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July 2022

Being Rich Toward God

Jesus quite often speaks against the wealthy people. To be fair to the rich, Jesus’ indictment is not against their person or wealth, but directed towards their lack of generosity. In our Gospel Reading today, Jesus mentions the judgement of the rich person, “the one who lays up treasure for himself and is not rich toward God” (Luke 12:21). However, being generous is just half of the story. The other half and more important part is being “rich toward God” or being in a state of spiritual wealth with the God of the universe. If we look back at this “Parable of the Rich Fool,” the parable came about because Jesus is addressing the selfishness of the person asking the question. Read again Luke 12:13-21, and one can see that the person’s view of inheritance is on the human level. He forgot to see that family inheritance comes from a covenant with the Lord. God is in control of our family affairs, and so we set our minds on God—submitting to the Almighty Creator-Savior.

An apt reminder comes from our New Testament Lectionary Reading from Colossians 3:1-11. It says: “Keep your minds fixed on God; think about the things of heaven, not the things of earth.” (Colossians 3:1-2 GNB, NLT).

Pray To Receive The Spirit Of God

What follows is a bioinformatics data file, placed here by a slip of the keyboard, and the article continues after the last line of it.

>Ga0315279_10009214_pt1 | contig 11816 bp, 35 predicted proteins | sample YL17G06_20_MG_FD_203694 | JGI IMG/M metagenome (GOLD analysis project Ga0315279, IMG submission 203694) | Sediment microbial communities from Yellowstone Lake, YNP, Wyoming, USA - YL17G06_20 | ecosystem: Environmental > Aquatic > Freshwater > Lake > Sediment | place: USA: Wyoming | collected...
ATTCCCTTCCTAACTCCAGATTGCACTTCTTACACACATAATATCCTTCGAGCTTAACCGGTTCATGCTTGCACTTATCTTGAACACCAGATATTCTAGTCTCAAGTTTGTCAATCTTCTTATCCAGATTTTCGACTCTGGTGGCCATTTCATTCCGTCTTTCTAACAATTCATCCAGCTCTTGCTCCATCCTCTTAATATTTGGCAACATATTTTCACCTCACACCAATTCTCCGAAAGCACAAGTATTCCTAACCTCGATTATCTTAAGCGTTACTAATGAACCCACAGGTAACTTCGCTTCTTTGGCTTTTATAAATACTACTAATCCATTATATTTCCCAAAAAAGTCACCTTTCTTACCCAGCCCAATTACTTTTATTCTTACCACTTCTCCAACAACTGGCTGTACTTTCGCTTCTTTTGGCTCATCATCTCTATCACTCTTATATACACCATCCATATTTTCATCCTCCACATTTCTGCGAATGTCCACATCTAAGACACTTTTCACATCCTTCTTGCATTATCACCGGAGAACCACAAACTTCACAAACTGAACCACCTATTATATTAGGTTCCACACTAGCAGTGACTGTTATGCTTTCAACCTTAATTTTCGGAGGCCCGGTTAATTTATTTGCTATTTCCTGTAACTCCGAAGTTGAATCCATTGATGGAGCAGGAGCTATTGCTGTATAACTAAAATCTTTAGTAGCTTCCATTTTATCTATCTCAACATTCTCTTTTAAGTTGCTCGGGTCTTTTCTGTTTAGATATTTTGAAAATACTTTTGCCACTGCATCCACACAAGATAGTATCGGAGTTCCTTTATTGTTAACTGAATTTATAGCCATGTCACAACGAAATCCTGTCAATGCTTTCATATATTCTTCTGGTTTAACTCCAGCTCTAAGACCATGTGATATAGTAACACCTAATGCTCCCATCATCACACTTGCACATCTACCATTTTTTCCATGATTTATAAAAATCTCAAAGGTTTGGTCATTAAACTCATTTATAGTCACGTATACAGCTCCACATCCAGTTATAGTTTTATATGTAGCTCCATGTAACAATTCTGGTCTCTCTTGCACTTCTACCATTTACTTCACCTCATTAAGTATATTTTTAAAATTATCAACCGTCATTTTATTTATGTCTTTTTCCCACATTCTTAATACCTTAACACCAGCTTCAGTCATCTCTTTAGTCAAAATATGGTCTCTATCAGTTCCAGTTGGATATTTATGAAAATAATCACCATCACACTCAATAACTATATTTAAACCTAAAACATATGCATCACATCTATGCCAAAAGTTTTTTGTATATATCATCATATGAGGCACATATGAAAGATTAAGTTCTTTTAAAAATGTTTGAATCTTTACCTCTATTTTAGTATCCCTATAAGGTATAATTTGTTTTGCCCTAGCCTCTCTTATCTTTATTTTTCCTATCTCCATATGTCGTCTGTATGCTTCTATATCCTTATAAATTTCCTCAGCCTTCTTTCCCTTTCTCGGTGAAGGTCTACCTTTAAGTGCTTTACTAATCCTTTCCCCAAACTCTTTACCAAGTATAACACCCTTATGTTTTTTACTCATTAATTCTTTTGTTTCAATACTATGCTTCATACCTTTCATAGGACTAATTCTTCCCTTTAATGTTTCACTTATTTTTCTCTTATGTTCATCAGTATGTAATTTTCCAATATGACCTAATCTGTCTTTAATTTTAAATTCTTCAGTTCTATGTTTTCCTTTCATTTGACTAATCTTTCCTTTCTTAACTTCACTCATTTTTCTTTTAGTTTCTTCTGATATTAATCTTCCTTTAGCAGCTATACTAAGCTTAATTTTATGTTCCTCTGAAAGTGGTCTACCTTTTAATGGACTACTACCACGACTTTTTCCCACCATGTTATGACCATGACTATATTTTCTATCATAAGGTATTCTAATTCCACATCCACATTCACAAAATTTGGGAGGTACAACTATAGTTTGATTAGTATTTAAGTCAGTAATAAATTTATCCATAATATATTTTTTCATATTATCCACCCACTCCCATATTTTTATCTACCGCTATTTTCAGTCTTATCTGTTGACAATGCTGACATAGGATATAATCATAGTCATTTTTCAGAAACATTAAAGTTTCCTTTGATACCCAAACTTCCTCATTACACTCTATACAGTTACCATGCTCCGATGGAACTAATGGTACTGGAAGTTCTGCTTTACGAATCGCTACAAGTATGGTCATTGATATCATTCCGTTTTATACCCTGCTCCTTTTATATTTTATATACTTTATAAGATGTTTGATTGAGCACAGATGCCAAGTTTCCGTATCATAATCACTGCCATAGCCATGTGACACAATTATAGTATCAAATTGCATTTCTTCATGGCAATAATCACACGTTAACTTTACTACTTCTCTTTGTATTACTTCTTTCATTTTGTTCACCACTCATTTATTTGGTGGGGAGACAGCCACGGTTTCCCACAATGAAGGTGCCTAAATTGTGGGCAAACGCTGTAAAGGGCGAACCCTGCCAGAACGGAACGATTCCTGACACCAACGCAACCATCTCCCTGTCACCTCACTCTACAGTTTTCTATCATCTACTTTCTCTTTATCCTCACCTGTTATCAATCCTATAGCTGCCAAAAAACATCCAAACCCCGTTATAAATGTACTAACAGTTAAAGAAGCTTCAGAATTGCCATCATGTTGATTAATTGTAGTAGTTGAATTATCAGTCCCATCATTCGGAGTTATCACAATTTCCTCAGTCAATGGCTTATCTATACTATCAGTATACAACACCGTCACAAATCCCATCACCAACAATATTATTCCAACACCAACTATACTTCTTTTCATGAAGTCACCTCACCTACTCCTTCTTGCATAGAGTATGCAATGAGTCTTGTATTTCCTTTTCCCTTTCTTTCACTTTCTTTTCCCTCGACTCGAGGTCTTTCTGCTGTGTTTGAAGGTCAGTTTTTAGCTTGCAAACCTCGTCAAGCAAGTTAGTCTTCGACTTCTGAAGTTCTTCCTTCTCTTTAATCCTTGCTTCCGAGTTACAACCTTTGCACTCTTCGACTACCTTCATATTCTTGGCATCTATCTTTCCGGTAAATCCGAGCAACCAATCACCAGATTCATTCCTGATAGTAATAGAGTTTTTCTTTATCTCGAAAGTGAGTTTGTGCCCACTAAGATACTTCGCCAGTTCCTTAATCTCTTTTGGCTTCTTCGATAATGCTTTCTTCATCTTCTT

Isn’t it ridiculous that we are asking God for earthly things or even miracles in our lives when all we really need is his very own presence? Dr. Luke reminds us from our Lectionary Gospel Reading for this third week of July that God the Father is ready to give us his Spirit. Jesus states: “If you then… know how to give good gifts to your children, how much more will the heavenly Father give the Holy Spirit to those who ask him!” (Luke 11:13). 

So, here is a question for you: Are you asking God to be with you or are you still “trying hard” asking God for earthly goods or self-serving miracles? Go ahead and pray to receive the Spirit of God in your life. Read again Luke 11:1-13, and you will see that our Father in heaven is ready to send his Spirit into your life, if you only ask.

One Love Moving In Unity

The love of God, neighbor, and self is one love moving in unity. Jesus said in Mark 12:29-31, “And you must love the Lord your God with all your heart, all your soul, all your mind, and all your strength. Love your neighbor as yourself” (Mk. 12:30-31. NLT). Henri Nouwen says that we see this unity “when we direct our whole being toward God, [then] we will find our neighbor and ourselves right in the heart of God” (Sabbatical Journey. 1998:179). 

Nouwen continues on saying “prayer heals. Not just the answer to prayer. When we give up our competition with God and offer God every part of our heart, holding back nothing at all, we come to know God’s love for us and discover how safe we are in his embrace.” We will find the joy of living and the peace that is undefinable “even though God might guide our life in a different direction from our desires” (The Road to Daybreak: A Spiritual Journey. 1988:120).

Let us live our lives in Jesus. Paul says: “For God was pleased to have all his fullness dwell in [Jesus] and through him to reconcile to himself all things” (Colossians 1:19-20a. NIV).

Looking With God’s Love

God is calling us in his love. This is a truth that is very simple that even children get it. We see people and treat our friends based on the Father’s love for them. However, in practice, most of us do not start this way. Our human tendency is to view other people according to their responses to God’s love. Let me explain.